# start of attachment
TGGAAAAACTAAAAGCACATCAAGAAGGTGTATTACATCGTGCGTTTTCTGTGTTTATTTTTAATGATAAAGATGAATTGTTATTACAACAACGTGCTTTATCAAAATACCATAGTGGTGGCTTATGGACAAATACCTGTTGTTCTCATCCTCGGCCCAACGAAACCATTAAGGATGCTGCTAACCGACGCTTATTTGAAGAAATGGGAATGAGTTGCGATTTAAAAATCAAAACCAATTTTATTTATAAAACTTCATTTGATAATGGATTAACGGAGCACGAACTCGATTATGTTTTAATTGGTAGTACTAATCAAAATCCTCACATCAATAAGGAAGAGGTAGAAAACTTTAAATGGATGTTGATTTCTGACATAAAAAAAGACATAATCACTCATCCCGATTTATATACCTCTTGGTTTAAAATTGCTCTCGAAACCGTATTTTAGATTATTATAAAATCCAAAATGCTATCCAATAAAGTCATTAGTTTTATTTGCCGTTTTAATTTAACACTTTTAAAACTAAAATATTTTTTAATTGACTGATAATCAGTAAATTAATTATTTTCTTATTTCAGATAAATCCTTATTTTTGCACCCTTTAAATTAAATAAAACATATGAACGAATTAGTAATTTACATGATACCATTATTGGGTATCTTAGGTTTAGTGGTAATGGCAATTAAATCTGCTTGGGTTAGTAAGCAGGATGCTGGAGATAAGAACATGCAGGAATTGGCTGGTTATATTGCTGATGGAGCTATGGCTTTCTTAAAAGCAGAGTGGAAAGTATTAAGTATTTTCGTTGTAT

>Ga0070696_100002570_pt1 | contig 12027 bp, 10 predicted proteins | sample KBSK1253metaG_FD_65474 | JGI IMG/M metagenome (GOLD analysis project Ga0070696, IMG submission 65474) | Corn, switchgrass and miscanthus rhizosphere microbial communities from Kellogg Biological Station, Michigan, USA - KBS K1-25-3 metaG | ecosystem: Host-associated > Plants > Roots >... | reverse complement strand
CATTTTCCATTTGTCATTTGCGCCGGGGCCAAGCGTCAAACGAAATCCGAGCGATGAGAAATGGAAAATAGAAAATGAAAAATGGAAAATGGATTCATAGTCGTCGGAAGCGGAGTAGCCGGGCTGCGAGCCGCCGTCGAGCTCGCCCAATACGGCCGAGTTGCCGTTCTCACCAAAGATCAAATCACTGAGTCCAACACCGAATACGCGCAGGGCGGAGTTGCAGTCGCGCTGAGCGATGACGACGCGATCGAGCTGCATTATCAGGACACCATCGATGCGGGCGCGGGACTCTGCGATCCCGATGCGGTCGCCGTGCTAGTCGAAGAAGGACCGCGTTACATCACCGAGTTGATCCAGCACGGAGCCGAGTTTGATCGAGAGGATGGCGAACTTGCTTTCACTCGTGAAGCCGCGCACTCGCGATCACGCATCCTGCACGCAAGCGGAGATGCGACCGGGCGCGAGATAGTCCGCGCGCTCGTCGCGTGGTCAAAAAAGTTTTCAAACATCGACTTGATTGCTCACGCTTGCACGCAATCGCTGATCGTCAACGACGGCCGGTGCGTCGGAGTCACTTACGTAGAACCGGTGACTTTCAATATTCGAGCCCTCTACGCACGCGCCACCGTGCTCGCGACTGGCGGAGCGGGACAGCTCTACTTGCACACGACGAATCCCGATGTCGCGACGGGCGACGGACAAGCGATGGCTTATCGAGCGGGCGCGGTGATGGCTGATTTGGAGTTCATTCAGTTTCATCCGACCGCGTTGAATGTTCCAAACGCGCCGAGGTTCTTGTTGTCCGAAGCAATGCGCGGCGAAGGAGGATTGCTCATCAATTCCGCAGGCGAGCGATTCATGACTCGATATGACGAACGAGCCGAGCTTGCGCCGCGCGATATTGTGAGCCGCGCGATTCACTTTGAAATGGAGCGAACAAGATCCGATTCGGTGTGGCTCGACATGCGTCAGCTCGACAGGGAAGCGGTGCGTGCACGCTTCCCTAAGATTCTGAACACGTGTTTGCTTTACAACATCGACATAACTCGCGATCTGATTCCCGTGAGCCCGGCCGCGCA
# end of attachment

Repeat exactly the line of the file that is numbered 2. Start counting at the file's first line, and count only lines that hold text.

>Ga0070696_100002570_pt1 | contig 12027 bp, 10 predicted proteins | sample KBSK1253metaG_FD_65474 | JGI IMG/M metagenome (GOLD analysis project Ga0070696, IMG submission 65474) | Corn, switchgrass and miscanthus rhizosphere microbial communities from Kellogg Biological Station, Michigan, USA - KBS K1-25-3 metaG | ecosystem: Host-associated > Plants > Roots >... | reverse complement strand